You have watched the show. A team of willing participant thrown into hostile environments, represented to be ill equipped for the season long adventures ahead. I watched it for awhile and eventually lost interest.
But it reminded me of adventures long ago.
We didn’t call it “Survivor” back then. We didn’t really have a name for it at all. We just kind of showed up and did it.
The rules were fairly simple.
1. No food. None. Nada. No food since lunch the day before. Beer was fine though. It was the weekend after all.
2. No money . No plastic. Nothing to use for bartering purposes either.
3. One ticket to Arrowhead Stadium
The game was simple. Hook up with some tailgaters, score free food and hooch, then enjoy an afternoon of Kansas City Chiefs football. All for the price of a ticket and 1/6 of the price of a parking pass.
The idea was to show up as early as they would let us in the damn place, after all we were starving youth. We parked, scattered after high fives, war chants, and a sketchy plan of meeting back at the vehicle sometime that evening. (None of our seats were ever together, they were cheaper that way).
This may sound like a risky plan to anyone who has never experienced tailgating at Arrowhead. But Arrowhead Adventurers know that relying on the kindness of strangers is no risk at all in the greatest NFL stadium in the world.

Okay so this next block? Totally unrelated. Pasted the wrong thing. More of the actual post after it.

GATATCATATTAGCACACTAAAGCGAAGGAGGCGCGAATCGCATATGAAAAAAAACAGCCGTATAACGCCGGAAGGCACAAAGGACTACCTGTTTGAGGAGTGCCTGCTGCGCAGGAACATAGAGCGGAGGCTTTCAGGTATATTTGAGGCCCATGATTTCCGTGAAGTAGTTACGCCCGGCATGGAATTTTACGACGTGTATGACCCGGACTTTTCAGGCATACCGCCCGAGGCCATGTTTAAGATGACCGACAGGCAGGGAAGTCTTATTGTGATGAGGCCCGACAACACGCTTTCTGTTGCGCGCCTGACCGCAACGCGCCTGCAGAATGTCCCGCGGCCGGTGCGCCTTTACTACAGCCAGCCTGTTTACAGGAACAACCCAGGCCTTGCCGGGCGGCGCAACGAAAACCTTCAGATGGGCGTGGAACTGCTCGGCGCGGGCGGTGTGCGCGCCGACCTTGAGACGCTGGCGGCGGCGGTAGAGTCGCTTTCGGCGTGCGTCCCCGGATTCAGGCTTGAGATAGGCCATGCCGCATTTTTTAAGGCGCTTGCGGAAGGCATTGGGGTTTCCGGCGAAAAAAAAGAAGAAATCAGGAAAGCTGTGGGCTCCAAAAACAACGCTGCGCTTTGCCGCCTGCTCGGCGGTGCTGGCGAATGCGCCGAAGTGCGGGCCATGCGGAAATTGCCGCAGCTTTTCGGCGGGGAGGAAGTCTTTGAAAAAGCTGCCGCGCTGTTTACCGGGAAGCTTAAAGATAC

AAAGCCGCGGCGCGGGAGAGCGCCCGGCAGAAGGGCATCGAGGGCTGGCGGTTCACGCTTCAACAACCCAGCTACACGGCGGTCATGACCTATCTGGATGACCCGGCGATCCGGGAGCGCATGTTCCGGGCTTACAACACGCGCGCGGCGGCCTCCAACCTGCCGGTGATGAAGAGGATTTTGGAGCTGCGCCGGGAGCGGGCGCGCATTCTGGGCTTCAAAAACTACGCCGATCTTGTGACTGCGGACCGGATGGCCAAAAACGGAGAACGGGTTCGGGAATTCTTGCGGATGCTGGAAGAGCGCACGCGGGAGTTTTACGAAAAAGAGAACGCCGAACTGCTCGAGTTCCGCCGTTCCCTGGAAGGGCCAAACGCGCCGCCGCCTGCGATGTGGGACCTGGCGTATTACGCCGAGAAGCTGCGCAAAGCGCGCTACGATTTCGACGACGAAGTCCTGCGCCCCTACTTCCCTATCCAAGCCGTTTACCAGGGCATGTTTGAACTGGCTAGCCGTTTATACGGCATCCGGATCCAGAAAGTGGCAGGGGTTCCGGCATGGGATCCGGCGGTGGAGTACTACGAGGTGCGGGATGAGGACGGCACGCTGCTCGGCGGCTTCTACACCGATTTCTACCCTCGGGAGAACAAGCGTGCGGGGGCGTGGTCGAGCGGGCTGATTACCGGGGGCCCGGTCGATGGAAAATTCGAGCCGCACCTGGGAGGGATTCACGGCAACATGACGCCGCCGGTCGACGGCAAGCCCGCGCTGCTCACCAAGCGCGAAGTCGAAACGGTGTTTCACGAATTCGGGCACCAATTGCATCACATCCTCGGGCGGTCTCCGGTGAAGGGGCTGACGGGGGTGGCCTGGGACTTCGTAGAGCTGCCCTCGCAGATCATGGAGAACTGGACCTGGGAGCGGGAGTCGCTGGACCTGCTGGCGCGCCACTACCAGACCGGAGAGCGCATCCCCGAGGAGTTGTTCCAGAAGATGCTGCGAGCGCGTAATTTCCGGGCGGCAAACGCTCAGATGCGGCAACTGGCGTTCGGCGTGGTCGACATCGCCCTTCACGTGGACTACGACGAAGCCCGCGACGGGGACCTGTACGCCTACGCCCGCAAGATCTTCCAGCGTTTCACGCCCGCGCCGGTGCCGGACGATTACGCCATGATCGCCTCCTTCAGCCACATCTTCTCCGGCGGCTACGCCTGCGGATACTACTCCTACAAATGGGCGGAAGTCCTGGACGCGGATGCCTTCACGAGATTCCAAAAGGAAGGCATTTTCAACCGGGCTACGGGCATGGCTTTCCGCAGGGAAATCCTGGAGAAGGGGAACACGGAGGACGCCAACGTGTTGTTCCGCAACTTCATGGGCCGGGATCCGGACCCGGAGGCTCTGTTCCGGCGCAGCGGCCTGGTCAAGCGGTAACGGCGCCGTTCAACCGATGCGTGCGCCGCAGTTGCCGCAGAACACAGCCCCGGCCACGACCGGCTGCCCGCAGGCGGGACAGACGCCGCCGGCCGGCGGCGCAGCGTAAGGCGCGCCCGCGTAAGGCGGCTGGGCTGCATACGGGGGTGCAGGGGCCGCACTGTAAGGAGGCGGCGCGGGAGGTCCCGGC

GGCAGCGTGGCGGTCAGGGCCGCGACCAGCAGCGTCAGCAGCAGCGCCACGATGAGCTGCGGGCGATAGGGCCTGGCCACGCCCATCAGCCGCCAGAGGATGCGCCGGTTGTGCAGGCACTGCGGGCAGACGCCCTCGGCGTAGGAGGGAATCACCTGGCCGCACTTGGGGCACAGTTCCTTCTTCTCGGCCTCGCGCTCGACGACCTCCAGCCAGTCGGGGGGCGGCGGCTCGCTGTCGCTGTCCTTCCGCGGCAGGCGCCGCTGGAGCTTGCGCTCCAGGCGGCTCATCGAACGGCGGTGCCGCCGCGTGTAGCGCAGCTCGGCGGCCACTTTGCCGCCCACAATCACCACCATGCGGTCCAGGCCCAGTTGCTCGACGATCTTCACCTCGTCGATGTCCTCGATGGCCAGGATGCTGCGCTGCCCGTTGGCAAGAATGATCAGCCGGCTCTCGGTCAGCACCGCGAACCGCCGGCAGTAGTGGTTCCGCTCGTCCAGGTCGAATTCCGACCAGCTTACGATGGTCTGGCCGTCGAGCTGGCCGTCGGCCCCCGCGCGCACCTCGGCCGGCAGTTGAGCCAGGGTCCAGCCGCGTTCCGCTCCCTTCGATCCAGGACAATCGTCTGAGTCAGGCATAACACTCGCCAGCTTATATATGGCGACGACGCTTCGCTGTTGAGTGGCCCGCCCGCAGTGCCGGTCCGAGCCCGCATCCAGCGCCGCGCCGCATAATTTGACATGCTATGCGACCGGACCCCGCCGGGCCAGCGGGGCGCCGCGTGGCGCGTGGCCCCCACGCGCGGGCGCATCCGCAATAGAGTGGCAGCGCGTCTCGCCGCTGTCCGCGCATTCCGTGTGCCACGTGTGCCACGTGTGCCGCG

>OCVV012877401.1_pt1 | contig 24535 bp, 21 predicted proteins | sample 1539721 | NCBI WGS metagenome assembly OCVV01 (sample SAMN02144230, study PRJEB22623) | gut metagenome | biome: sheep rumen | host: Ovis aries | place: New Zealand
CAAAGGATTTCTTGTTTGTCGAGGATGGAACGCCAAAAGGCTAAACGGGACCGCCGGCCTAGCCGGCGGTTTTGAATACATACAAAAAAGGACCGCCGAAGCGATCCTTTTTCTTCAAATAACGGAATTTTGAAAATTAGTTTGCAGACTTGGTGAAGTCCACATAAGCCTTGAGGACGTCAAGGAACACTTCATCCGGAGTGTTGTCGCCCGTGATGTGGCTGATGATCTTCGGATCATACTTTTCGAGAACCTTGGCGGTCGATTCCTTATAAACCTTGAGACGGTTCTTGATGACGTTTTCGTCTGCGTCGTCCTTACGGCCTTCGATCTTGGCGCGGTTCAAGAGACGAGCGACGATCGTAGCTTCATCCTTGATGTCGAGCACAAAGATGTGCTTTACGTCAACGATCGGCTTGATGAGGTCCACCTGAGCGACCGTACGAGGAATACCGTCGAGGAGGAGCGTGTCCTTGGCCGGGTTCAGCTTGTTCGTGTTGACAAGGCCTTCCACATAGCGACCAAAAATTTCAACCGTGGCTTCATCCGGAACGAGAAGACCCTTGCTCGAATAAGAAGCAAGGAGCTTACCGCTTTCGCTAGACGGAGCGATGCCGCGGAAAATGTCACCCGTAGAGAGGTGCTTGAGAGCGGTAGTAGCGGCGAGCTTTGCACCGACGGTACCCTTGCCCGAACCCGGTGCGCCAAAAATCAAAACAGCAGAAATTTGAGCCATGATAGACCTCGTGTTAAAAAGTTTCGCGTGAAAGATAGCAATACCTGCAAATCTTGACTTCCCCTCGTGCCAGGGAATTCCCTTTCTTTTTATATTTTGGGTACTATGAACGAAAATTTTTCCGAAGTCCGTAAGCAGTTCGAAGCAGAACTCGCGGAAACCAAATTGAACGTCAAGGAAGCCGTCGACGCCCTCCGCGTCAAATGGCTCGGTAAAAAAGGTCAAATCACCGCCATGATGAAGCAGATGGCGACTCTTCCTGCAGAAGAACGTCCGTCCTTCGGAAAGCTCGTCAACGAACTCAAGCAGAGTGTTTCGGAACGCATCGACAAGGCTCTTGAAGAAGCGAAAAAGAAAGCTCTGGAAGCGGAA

Some of us developed elaborate schemes. Schemes that were usually abandoned pretty quickly as the players found out how easy it was to score.
A guy might spend the whole morning with one bunch, or move from group to group. Swapping stories, football talk, and scamming on the long legged ladies. Stretched out under the warm, clear , fall, northwest Missouri skies we could not imagine life being better.
Beer, BBQ, Bratwurst.
Escape from our class schedules and eventual nine to fives.
Just being free.
My Arrowhead Survivor Days are long gone. As are my class schedules and single days. Times I look back on fondly, but wouldn’t go back to.
Thanks to Arrowhead , for the most part, I don’t have to.
For eight Sundays a year those same tailgaters gather .
Eight Sundays a year I can smell that indescribable smell of grilling meats and hickory smokes.
My ticket to the stadium lets me in to see the game, but my parking pass gives me license , if only for an afternoon, to be that college student that showed up all those years ago without a care in the world . Full of hope for a fresh start in both the season and our lives.
It has been said that a person “can’t go home”.
True for the most part. With one exception.
You can always go home to Arrowhead Stadium.